Aging & Longevity
Study points to ibuprofen as
possible new anti-aging medicine
Buck Institute study shows popular
over-the counter drug extends lifespan in yeast, worms and flies
20, 2014 - Ibuprofen, a common over-the-counter drug used to relieve
pain and sold under the brand names of Advil, Motrin and others, could
hold the keys to a longer healthier life, according to a study showing
that regular doses of ibuprofen extended the lifespan of yeast, worms
and fruit flies.
The study was led by researchers at
the Buck Institute for Research on Aging in a collaboration with Texas A
& M's Agrilife program and published in PLoS Genetics on December
"There is a lot to be excited
about," said Brian Kennedy, PhD, CEO of the Buck Institute, who said
treatments, given at doses comparable to those used in humans, extended
lifespan an average of 15 percent in the model organisms. "Not only did
all the species live longer, but the treated flies and worms appeared
more healthy," he said.
"The research shows that ibuprofen
impacts a process not yet implicated in aging, giving us a new way to
study and understand the aging process."
But most importantly, Kennedy said
the study opens the door for a new exploration of so-called "anti-aging
medicines." "Ibuprofen is a relatively safe drug, found in most people's
medicine cabinets," he said. "There is every reason to believe there are
other existing treatments that can impact healthspan and we need to be
Michael Polymenis, PhD, an AgriLife
Research biochemist in Texas A & M's Agrilife program started the work
in baker's yeast and then moved it into worms and flies.
Polymenis, who also is a professor
in the biochemistry and biophysics department at Texas A&M University,
said the three-year project showed that ibuprofen interferes with the
ability of yeast cells to pick up tryptophan, an amino acid found in
every cell of every organism. Tryptophan is essential for humans, who
get it from protein sources in the diet.
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"We are not sure why this works,
but it's worth exploring further. This study was a proof of principle,
to show that common, relatively safe drugs in humans can extend the
lifespan of very diverse organisms," he said. "Therefore, it should be
possible to find others like ibuprofen with even better ability to
extend lifespan, with the aim of adding healthy years of life in
"Dr. Polymenis approached me with
this idea of seeing how his cell cycle analysis corresponded with our
aging studies," said Kennedy. "He had identified some drugs that had
some really unique properties, and we wanted to know if they might
affect aging, so we did those studies in our lab," he said.
"The Buck Institute is interested
in finding out why people get sick when they get old. We think that by
understanding those processes, we can intervene and find ways to extend
human healthspan to keep people healthier longer to slow down aging.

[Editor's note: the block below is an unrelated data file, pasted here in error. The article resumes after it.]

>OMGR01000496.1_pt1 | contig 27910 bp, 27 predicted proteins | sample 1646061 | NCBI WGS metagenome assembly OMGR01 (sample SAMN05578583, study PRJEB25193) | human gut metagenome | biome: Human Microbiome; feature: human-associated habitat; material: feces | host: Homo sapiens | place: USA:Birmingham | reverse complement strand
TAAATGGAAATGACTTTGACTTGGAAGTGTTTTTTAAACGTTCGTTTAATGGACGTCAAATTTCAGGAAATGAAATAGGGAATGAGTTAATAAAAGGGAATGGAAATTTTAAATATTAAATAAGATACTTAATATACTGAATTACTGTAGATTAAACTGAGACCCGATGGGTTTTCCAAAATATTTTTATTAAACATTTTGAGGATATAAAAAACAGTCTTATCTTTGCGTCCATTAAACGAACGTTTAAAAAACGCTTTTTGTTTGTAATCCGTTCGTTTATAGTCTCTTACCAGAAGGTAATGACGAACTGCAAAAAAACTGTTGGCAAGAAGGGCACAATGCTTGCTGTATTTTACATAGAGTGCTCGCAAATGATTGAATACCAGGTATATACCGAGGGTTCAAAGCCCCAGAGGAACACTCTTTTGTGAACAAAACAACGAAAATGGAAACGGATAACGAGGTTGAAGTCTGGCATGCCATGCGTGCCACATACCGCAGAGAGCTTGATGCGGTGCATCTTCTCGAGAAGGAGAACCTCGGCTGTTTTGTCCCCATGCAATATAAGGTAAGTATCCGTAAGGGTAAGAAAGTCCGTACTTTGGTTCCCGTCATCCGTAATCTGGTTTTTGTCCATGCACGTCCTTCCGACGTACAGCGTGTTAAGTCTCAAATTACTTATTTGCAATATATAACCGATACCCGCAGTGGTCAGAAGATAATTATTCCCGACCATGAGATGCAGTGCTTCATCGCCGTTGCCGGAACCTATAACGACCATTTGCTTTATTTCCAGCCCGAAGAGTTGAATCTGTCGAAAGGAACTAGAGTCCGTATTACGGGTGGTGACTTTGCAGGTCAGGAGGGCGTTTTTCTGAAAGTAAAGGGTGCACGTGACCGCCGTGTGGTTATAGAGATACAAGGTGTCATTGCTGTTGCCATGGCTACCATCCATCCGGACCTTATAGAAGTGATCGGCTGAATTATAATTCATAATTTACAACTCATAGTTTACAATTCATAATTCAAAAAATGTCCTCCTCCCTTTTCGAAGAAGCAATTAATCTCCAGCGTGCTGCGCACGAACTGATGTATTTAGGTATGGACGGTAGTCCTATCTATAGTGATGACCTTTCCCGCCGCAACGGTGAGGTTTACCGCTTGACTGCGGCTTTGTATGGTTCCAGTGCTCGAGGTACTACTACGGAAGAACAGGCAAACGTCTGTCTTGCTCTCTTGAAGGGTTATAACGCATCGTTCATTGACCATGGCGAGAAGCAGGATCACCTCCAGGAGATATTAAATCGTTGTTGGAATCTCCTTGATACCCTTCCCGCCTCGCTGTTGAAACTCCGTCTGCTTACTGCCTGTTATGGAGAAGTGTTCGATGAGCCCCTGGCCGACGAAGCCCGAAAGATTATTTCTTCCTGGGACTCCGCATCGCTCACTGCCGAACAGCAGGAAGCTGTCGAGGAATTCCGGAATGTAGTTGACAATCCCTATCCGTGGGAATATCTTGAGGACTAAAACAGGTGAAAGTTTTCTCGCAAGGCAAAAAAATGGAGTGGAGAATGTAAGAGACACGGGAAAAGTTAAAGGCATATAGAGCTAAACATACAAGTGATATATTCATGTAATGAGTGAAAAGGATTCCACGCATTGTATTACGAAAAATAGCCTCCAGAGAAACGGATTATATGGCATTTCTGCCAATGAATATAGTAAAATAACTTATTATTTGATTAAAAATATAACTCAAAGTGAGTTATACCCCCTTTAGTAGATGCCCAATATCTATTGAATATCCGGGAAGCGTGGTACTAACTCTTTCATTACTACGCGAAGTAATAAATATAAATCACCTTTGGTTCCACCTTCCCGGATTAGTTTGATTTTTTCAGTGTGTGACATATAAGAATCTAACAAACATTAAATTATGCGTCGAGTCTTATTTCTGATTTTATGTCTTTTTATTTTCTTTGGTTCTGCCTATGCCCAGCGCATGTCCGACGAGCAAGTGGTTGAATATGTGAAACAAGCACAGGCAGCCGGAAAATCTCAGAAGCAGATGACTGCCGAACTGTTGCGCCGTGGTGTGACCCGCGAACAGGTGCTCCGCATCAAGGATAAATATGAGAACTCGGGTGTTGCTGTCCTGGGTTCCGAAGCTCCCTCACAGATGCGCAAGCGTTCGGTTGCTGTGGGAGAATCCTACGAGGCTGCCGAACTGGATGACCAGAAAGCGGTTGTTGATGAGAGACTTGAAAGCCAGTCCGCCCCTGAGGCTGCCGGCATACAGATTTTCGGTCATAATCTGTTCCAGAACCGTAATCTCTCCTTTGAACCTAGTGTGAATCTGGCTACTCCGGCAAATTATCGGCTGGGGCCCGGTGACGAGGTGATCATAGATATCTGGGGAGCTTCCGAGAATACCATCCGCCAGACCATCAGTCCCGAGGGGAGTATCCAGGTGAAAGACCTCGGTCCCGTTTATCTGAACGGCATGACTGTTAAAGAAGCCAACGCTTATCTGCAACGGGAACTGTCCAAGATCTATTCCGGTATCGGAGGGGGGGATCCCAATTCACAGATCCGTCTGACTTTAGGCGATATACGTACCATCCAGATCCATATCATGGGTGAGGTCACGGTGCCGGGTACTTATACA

That's our ultimate goal."
Ibuprofen is in the class of
compounds known as NSAID's - nonsteroidal anti-inflammatory drugs used
for relieving pain, helping with fever and reducing inflammation. It was
created in the early 1960's in England and was first made available by
prescription and then, after widespread use, became available
over-the-counter throughout the world in the 1980s. The World Health
Organization includes ibuprofen on their "List of Essential Medications"
needed in a basic health system.
Although deemed relatively safe and
commonly used, ibuprofen can have adverse side effects, particularly in
the gastrointestinal tract and the liver at high doses.
Chong He, PhD, a postdoctoral
fellow at the Buck Institute and lead author on the paper, said the
extended lifespan in the model organisms would be the equivalent to
another dozen or so years of healthy living in humans.
"Our preliminary data in the worms
showed that ibuprofen also extended their healthspan," she said.
"Healthy worms tend to thrash a lot and the treated worms thrashed much
longer than would be normally expected. As they aged, they also
swallowed food much faster than expected."
Other contributors to the study
include: Scott K. Tsuchiyama, Bhumil Patel, Alena R. Faulkner, Ruilin
Tian, and Mitsuhiro Tsuchiya from the Buck Institute; Quynh T. Nguyen,
Samuel R. Terrill, and Sarah Sahibzada, the Department of Biochemistry
and Biophysics, Texas A & M University; Ekaterina N. Plyusnina, Mikhail
V. Shaposhnikov, Alexey A. Moskalev, Institute of Biology of Komi
Science Center of Ural Branch of RAS, Syktyvkar, Russia; Matt Kaeberlein,
Department of Pathology, University of Washington.
The research was funded by the
National Science Foundation, National Institutes of Health, Glenn
Foundation for Medical Research, Presidium of RAS, and the President of
>> More about ibuprofen at
About the Buck Institute for
Research on Aging
The Buck Institute is the U.S.'s
first independent research organization devoted to Geroscience - focused
on the connection between normal aging and chronic disease. Based in
Novato, CA, The Buck is dedicated to extending "Healthspan", the healthy
years of human life and does so utilizing a unique interdisciplinary
approach involving laboratories studying the mechanisms of aging and
those focused on specific diseases. Buck scientists strive to discover
new ways of detecting, preventing and treating age-related diseases such
as Alzheimer's and Parkinson's, cancer, cardiovascular disease, macular
degeneration, osteoporosis, diabetes and stroke. In their collaborative
research, they are supported by the most recent developments in
genomics, proteomics, bioinformatics and stem cell technologies. For